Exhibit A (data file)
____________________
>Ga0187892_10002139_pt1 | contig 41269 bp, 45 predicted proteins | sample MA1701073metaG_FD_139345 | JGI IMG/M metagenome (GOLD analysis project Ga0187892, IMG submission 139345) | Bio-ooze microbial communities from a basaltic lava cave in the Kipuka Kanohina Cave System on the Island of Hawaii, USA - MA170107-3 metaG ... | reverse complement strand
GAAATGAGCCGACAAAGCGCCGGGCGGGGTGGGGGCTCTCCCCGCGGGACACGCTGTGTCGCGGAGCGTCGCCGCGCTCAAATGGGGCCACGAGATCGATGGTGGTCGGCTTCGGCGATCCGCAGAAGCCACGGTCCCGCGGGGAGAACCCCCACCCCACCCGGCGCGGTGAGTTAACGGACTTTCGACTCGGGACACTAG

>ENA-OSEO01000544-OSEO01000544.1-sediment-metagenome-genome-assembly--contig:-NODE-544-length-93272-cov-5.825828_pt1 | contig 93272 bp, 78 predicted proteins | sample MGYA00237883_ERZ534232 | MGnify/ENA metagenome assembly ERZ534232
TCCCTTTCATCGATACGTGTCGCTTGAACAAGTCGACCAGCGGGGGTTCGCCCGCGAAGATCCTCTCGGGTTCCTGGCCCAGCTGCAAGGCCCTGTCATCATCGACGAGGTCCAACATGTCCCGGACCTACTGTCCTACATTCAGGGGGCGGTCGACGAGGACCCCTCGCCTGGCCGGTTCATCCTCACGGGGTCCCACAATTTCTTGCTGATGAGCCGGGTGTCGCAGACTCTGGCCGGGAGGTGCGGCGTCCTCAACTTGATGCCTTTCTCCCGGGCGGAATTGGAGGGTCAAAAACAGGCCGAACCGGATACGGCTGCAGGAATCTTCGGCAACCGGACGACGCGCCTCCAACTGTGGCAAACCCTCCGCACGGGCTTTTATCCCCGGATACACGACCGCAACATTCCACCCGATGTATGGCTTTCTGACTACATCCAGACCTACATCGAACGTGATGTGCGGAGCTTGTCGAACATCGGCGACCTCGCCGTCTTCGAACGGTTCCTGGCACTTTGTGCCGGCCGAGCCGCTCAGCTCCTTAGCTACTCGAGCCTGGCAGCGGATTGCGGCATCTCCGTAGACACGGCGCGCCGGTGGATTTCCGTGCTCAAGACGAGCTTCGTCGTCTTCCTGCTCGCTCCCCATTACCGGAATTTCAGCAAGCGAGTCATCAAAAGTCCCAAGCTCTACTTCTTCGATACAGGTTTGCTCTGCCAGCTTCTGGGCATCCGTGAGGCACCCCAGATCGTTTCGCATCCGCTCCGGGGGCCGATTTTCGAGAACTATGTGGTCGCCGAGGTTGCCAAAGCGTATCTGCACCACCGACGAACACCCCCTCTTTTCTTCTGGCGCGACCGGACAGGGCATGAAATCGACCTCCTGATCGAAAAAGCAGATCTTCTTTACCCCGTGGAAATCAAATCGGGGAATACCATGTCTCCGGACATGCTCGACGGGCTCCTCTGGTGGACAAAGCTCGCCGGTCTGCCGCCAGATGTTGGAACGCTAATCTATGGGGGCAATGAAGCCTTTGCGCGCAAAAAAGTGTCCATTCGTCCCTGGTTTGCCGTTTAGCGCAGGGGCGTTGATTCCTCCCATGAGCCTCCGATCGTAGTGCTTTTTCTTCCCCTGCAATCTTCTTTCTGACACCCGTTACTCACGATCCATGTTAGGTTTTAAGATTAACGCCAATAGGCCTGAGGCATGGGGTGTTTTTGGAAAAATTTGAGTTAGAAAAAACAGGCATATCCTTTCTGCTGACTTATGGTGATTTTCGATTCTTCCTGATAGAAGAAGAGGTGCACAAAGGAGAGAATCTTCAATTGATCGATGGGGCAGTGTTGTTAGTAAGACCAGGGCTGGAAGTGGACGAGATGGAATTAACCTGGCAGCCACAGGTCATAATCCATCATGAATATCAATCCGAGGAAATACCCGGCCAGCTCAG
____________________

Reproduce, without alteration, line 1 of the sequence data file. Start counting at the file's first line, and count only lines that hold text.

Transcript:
>Ga0187892_10002139_pt1 | contig 41269 bp, 45 predicted proteins | sample MA1701073metaG_FD_139345 | JGI IMG/M metagenome (GOLD analysis project Ga0187892, IMG submission 139345) | Bio-ooze microbial communities from a basaltic lava cave in the Kipuka Kanohina Cave System on the Island of Hawaii, USA - MA170107-3 metaG ... | reverse complement strand